Now obviously not everyone’s going to go through the trouble for a dress form. So maybe I’ll write up some tips & learnings from my experience next time.

TNT Knit Block…or is it?

So, while we’re on the Knit Block detour we might as well finish this conversation.

As you know, I’ve been using my adjusted Burdastyle 2012-09-123 T-shirt as my tentative Knit Block. And it’s been working OK. No major complaint apart from the sway-back type puddle in the lower back. So I thought I’d try designing with it.  Nothing fancy, just a simple U-neck T.

bs201209123mod1_0dsgn-1 I was going to make it with 3/4 sleeves. But the fabric I had in mind was a $1/yard remanent from FIDM’s Scholarship Store in LA, so not enough for long sleeve. No problem I thought. I’ll just make a short sleeve version.

Straightforward right? Sadly no.

See those pulls emanating from the neckline towards the shoulder? I had no such problem with the previous makes based on this Knit Block. It could be the fabric, though this one seem just as stretchy. My bet though is on the short sleeve. All my previous makes were long sleeves. I think maybe the weight of the long sleeves pulled the shoulder seams in place. So I hadn’t really noticed that the shoulders were really too short.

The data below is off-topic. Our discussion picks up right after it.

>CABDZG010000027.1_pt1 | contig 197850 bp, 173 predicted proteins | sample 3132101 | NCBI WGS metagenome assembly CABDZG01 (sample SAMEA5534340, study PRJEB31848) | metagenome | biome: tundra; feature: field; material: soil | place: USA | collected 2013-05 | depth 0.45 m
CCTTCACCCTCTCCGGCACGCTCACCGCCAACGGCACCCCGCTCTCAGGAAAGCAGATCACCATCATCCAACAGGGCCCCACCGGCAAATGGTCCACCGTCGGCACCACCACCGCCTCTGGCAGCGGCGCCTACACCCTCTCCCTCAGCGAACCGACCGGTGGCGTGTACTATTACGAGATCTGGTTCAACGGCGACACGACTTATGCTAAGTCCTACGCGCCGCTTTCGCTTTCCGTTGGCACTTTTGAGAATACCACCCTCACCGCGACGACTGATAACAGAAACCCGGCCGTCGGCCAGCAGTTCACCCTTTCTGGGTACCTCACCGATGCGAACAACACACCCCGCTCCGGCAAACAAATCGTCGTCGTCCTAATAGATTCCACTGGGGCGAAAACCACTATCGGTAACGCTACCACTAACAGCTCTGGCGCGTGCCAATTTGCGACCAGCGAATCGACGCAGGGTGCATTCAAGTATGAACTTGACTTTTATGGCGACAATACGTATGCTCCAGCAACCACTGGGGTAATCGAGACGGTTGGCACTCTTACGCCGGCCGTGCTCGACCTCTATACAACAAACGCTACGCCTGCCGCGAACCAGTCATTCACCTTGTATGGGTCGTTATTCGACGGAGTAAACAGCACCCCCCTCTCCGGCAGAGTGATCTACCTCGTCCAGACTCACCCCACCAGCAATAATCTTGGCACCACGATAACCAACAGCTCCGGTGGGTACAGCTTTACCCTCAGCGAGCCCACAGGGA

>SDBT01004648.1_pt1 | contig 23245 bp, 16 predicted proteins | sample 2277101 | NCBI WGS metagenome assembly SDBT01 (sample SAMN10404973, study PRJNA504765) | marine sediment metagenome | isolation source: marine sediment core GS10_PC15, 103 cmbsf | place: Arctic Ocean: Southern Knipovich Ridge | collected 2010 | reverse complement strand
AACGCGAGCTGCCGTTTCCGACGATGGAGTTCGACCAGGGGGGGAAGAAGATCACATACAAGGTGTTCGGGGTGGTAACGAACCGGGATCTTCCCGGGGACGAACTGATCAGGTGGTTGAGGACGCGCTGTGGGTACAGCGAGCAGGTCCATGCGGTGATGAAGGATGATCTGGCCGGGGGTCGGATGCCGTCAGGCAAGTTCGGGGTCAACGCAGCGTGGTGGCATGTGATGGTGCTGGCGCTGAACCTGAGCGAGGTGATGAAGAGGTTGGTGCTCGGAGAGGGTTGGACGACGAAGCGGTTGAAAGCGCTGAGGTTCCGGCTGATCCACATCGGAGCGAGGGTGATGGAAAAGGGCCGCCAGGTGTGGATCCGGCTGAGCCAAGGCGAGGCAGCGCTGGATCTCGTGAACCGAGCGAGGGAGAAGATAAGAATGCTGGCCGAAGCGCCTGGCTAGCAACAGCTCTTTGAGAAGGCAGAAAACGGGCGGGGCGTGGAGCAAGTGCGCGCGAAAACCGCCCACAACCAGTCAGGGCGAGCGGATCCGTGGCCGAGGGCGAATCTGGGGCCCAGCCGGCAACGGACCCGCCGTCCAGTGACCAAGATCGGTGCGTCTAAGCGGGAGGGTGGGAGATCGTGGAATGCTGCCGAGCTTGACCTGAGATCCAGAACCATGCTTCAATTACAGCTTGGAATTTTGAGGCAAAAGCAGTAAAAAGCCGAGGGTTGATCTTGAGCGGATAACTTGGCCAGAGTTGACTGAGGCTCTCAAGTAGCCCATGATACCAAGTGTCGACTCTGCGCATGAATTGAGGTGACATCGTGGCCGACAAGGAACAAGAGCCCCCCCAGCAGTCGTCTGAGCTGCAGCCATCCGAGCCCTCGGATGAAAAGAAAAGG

Here’s how it compare with my zero-ease Moulage pattern:

Apology for the confusing extra lines – they’re for the blouse/dress, jacket, & coat slopers. I’m waiting to test them out with muslins before separating them into heavy paper Blocks. The heavier red lines show the Moulage.

The shoulder is about 3/8″ too short. Waist is zero ease, and Bust & Hip are both currently negative ease (even accounting for the bit taken out by the Moulage darts).

I think I need to redo the Knit Block, get back to basic principles. Specifically, where it’s OK to have negative ease and where it should be kept at zero ease. And maybe figure out a totally zero-ease Knit Block for those less stretchy knit fabrics.

And I thought I was saving time by starting with a commercial pattern for knit! Sometimes there’s no substitute for learning properly, especially if one intend to get creative with pattern making.